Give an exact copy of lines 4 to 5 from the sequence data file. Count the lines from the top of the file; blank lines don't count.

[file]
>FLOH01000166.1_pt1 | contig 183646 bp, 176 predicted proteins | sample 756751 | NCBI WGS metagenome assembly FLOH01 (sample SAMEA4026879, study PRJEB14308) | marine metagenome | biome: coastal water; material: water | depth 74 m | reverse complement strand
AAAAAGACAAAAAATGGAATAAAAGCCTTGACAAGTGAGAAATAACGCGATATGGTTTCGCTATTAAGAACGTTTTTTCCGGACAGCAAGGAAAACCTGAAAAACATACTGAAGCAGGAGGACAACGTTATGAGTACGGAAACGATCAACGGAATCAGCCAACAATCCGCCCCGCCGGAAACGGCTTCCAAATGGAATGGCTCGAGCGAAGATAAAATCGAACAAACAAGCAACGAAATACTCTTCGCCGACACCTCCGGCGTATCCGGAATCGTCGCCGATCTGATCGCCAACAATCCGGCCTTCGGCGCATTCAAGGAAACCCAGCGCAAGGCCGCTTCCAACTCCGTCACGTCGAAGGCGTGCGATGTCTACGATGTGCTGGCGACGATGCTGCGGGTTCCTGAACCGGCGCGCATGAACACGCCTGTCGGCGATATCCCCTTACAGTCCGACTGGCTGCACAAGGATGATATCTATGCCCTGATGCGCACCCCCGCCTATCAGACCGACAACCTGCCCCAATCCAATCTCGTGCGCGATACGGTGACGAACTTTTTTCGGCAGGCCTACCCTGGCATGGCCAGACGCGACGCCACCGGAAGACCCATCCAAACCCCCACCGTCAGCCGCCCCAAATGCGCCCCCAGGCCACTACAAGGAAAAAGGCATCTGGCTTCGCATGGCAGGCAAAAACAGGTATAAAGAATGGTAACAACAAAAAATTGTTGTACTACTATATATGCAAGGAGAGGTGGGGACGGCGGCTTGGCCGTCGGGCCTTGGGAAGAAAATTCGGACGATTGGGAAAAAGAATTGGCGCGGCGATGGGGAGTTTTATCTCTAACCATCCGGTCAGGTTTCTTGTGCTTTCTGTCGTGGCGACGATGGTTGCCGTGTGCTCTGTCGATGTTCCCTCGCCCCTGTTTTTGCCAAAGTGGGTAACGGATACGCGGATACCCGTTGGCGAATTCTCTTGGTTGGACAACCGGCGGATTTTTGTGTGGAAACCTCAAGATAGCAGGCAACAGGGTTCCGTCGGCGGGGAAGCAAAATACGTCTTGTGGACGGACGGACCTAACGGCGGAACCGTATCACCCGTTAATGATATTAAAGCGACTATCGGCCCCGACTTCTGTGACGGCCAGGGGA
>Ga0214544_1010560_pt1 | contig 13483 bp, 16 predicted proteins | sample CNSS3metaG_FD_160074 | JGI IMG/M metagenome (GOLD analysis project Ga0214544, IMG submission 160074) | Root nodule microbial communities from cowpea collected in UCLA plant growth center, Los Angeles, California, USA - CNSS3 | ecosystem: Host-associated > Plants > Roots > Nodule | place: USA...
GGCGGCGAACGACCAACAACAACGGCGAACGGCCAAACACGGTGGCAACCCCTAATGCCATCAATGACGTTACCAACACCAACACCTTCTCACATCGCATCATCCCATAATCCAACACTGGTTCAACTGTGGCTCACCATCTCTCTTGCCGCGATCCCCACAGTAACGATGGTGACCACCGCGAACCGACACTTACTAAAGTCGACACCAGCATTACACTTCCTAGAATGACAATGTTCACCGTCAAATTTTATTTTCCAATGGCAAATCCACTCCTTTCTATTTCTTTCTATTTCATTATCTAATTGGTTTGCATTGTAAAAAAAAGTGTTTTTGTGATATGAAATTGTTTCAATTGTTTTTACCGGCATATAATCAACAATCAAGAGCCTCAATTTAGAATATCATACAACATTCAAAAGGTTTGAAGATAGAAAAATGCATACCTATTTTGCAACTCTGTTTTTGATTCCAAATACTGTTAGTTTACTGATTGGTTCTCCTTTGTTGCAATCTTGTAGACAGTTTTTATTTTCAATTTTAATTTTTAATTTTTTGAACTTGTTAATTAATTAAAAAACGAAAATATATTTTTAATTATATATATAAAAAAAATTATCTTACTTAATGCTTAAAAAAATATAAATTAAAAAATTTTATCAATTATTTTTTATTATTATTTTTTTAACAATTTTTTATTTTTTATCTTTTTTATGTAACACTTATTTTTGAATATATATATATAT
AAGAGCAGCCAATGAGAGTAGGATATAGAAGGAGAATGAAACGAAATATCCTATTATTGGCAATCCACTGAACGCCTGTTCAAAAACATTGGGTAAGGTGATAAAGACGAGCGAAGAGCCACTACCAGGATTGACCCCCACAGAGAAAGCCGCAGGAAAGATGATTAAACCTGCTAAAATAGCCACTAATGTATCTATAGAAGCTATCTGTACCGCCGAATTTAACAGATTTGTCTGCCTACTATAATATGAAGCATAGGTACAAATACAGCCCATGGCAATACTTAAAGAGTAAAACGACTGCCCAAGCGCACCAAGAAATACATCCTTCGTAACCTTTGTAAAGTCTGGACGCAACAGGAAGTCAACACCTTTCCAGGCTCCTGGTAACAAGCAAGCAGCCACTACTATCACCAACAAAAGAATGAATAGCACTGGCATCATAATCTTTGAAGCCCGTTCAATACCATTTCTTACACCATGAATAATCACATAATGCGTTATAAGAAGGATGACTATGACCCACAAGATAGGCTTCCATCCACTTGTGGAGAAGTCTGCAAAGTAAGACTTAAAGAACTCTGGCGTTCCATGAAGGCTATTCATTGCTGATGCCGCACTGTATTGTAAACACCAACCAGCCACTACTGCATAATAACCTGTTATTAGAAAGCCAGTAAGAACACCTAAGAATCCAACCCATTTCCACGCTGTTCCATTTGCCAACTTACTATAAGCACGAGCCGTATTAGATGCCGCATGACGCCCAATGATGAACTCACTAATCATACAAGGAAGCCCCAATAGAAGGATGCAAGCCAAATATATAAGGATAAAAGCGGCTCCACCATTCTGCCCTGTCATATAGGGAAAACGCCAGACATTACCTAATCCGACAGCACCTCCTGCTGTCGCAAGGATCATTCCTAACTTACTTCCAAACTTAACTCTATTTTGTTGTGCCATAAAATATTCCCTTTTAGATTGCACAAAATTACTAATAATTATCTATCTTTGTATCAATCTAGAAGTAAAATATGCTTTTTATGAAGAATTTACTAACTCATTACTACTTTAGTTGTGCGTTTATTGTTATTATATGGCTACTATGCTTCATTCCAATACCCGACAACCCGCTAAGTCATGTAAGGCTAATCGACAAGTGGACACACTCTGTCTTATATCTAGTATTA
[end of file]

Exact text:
GGCGGCGAACGACCAACAACAACGGCGAACGGCCAAACACGGTGGCAACCCCTAATGCCATCAATGACGTTACCAACACCAACACCTTCTCACATCGCATCATCCCATAATCCAACACTGGTTCAACTGTGGCTCACCATCTCTCTTGCCGCGATCCCCACAGTAACGATGGTGACCACCGCGAACCGACACTTACTAAAGTCGACACCAGCATTACACTTCCTAGAATGACAATGTTCACCGTCAAATTTTATTTTCCAATGGCAAATCCACTCCTTTCTATTTCTTTCTATTTCATTATCTAATTGGTTTGCATTGTAAAAAAAAGTGTTTTTGTGATATGAAATTGTTTCAATTGTTTTTACCGGCATATAATCAACAATCAAGAGCCTCAATTTAGAATATCATACAACATTCAAAAGGTTTGAAGATAGAAAAATGCATACCTATTTTGCAACTCTGTTTTTGATTCCAAATACTGTTAGTTTACTGATTGGTTCTCCTTTGTTGCAATCTTGTAGACAGTTTTTATTTTCAATTTTAATTTTTAATTTTTTGAACTTGTTAATTAATTAAAAAACGAAAATATATTTTTAATTATATATATAAAAAAAATTATCTTACTTAATGCTTAAAAAAATATAAATTAAAAAATTTTATCAATTATTTTTTATTATTATTTTTTTAACAATTTTTTATTTTTTATCTTTTTTATGTAACACTTATTTTTGAATATATATATATAT
AAGAGCAGCCAATGAGAGTAGGATATAGAAGGAGAATGAAACGAAATATCCTATTATTGGCAATCCACTGAACGCCTGTTCAAAAACATTGGGTAAGGTGATAAAGACGAGCGAAGAGCCACTACCAGGATTGACCCCCACAGAGAAAGCCGCAGGAAAGATGATTAAACCTGCTAAAATAGCCACTAATGTATCTATAGAAGCTATCTGTACCGCCGAATTTAACAGATTTGTCTGCCTACTATAATATGAAGCATAGGTACAAATACAGCCCATGGCAATACTTAAAGAGTAAAACGACTGCCCAAGCGCACCAAGAAATACATCCTTCGTAACCTTTGTAAAGTCTGGACGCAACAGGAAGTCAACACCTTTCCAGGCTCCTGGTAACAAGCAAGCAGCCACTACTATCACCAACAAAAGAATGAATAGCACTGGCATCATAATCTTTGAAGCCCGTTCAATACCATTTCTTACACCATGAATAATCACATAATGCGTTATAAGAAGGATGACTATGACCCACAAGATAGGCTTCCATCCACTTGTGGAGAAGTCTGCAAAGTAAGACTTAAAGAACTCTGGCGTTCCATGAAGGCTATTCATTGCTGATGCCGCACTGTATTGTAAACACCAACCAGCCACTACTGCATAATAACCTGTTATTAGAAAGCCAGTAAGAACACCTAAGAATCCAACCCATTTCCACGCTGTTCCATTTGCCAACTTACTATAAGCACGAGCCGTATTAGATGCCGCATGACGCCCAATGATGAACTCACTAATCATACAAGGAAGCCCCAATAGAAGGATGCAAGCCAAATATATAAGGATAAAAGCGGCTCCACCATTCTGCCCTGTCATATAGGGAAAACGCCAGACATTACCTAATCCGACAGCACCTCCTGCTGTCGCAAGGATCATTCCTAACTTACTTCCAAACTTAACTCTATTTTGTTGTGCCATAAAATATTCCCTTTTAGATTGCACAAAATTACTAATAATTATCTATCTTTGTATCAATCTAGAAGTAAAATATGCTTTTTATGAAGAATTTACTAACTCATTACTACTTTAGTTGTGCGTTTATTGTTATTATATGGCTACTATGCTTCATTCCAATACCCGACAACCCGCTAAGTCATGTAAGGCTAATCGACAAGTGGACACACTCTGTCTTATATCTAGTATTA